36 36 ACT National Curriculum Survey 2009 Are students prepared for college-level work in their content area? High School Teachers: 91% Postsecondary Instructors: 26%

37 37 Recommendation 3 Close the gap in the quality of high school courses by covering the essential knowledge and skills needed for college and career in sufficient depth and intensity for all students.  Equal access  Highly effective teachers  Make supplemental instruction available

38 38

39 39

40 40

41 41 Implications K-12: Help all high school students become college and career ready by graduation. Postsecondary: Reinforce the need for entering students to be college and career ready to maximize their chances for college success. As a nation, we need ALL high school graduates ready for college, ready for workforce training programs, and ready to meet the needs of the 21 st century workforce.

42 42 Presentation Materials The Condition of College & Career Readiness Class of urce=researchpolicy_leftnav&utm_medium=web ACT Profile Report &utm_source=data10_leftnav&utm_medium=web Mind the Gaps: How College Readiness Narrows Achievement Gaps in College Success ACT National Curriculum Survey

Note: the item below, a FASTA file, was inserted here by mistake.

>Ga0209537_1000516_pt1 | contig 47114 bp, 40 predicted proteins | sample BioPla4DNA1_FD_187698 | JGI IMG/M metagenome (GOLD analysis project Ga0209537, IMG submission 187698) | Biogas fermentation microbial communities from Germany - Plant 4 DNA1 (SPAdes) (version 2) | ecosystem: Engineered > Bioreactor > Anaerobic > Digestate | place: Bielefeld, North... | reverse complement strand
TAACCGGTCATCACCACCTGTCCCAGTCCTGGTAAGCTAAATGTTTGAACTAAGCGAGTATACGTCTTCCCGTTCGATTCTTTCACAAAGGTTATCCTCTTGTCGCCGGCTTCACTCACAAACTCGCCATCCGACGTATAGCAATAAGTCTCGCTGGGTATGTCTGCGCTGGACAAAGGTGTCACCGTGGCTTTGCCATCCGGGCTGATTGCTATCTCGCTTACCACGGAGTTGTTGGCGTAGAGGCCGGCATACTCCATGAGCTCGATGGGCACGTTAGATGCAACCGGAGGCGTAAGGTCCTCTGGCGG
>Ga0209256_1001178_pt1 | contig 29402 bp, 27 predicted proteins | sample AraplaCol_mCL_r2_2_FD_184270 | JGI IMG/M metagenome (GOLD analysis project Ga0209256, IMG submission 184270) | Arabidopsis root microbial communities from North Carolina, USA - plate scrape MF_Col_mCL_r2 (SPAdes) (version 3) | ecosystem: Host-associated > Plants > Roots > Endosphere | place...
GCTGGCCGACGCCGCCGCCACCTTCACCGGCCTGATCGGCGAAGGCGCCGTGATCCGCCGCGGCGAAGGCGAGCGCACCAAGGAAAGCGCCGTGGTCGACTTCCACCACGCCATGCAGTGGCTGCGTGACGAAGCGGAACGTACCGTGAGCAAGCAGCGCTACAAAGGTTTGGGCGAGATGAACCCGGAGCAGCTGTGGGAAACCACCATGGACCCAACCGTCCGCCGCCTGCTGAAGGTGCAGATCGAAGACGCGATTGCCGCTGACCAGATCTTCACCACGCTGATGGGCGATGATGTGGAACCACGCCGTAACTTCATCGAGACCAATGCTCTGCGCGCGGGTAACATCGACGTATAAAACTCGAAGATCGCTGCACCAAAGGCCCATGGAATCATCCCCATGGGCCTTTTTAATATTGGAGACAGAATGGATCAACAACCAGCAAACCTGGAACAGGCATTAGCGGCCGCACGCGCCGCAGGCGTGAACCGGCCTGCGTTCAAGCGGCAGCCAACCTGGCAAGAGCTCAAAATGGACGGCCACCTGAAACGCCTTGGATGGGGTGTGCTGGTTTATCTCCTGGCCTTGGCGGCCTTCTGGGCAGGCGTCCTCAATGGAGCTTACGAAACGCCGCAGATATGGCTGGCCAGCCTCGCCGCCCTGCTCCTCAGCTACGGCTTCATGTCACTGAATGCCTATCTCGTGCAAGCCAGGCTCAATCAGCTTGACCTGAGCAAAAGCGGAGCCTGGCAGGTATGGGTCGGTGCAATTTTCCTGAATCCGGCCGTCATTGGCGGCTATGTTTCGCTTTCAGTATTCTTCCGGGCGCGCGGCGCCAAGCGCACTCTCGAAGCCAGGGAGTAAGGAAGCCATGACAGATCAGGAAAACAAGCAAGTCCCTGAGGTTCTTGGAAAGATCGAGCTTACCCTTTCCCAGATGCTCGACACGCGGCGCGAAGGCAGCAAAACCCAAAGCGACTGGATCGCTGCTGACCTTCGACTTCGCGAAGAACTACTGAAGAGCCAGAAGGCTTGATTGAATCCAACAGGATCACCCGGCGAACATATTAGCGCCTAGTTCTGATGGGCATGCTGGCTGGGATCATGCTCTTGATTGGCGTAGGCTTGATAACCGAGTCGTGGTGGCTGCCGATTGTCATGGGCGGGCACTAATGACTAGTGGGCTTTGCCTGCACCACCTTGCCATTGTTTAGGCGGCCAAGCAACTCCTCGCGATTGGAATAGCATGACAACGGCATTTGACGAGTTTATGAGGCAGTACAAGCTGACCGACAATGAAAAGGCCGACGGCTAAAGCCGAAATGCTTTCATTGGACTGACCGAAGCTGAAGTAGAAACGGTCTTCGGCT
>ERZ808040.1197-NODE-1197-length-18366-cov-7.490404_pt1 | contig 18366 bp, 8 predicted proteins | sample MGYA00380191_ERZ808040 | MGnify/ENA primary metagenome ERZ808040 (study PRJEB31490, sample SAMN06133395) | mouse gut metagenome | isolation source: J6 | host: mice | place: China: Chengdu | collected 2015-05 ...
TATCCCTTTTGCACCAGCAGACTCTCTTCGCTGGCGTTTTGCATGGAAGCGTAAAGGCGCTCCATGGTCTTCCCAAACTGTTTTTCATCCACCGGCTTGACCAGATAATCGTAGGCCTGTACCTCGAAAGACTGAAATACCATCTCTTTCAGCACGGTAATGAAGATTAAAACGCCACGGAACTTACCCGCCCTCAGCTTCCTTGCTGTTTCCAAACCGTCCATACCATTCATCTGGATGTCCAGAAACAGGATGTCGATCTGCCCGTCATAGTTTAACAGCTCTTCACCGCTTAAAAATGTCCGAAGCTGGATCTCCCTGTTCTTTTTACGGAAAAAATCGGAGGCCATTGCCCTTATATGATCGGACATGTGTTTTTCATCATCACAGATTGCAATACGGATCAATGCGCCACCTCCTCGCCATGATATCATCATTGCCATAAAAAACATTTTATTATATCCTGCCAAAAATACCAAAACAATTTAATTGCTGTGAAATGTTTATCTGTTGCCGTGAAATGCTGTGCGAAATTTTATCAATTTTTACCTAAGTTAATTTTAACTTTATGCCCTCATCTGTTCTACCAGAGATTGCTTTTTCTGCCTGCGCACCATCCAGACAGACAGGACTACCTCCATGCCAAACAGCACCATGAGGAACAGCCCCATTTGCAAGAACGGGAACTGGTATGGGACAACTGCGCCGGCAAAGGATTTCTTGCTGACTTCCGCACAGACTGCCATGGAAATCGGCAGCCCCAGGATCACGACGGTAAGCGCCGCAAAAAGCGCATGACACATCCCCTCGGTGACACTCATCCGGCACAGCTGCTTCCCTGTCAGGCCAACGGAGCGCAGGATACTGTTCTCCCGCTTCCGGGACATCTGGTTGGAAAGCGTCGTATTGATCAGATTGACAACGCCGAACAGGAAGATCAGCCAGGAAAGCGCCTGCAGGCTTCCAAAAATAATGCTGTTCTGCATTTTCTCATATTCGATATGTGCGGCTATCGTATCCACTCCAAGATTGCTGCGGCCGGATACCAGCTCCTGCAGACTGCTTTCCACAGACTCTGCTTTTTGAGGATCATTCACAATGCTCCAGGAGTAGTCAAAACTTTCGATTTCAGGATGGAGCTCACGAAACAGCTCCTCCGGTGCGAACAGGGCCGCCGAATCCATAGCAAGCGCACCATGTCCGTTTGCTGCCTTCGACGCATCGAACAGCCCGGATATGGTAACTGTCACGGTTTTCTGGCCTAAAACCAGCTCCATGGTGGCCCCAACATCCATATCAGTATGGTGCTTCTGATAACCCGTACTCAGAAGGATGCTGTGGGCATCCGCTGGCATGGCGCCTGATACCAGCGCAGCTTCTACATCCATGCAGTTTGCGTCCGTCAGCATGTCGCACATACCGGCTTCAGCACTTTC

43 43 ACT Midwest Office - Chicago 300 Knightsbridge Parkway, Suite 300 Lincolnshire, IL April HansenRae Jones Director, Postsecondary ServicesDirector, Elementary/Secondary Services Debra FitzGeraldChris Mitchell Senior Consultant, Postsecondary ServicesConsultant, Elementary/Secondary Services Steven TheobaldBarbara Halsey Principal Consultant, QualityCoreRegional Manager, WorkKeys


Download ppt "1 ACT Research Report - Mind the Gaps: How College Readiness Narrows Achievement Gaps in College Success Debra FitzGerald, Senior Consultant, ACT Midwest."

Similar presentations


Ads by Google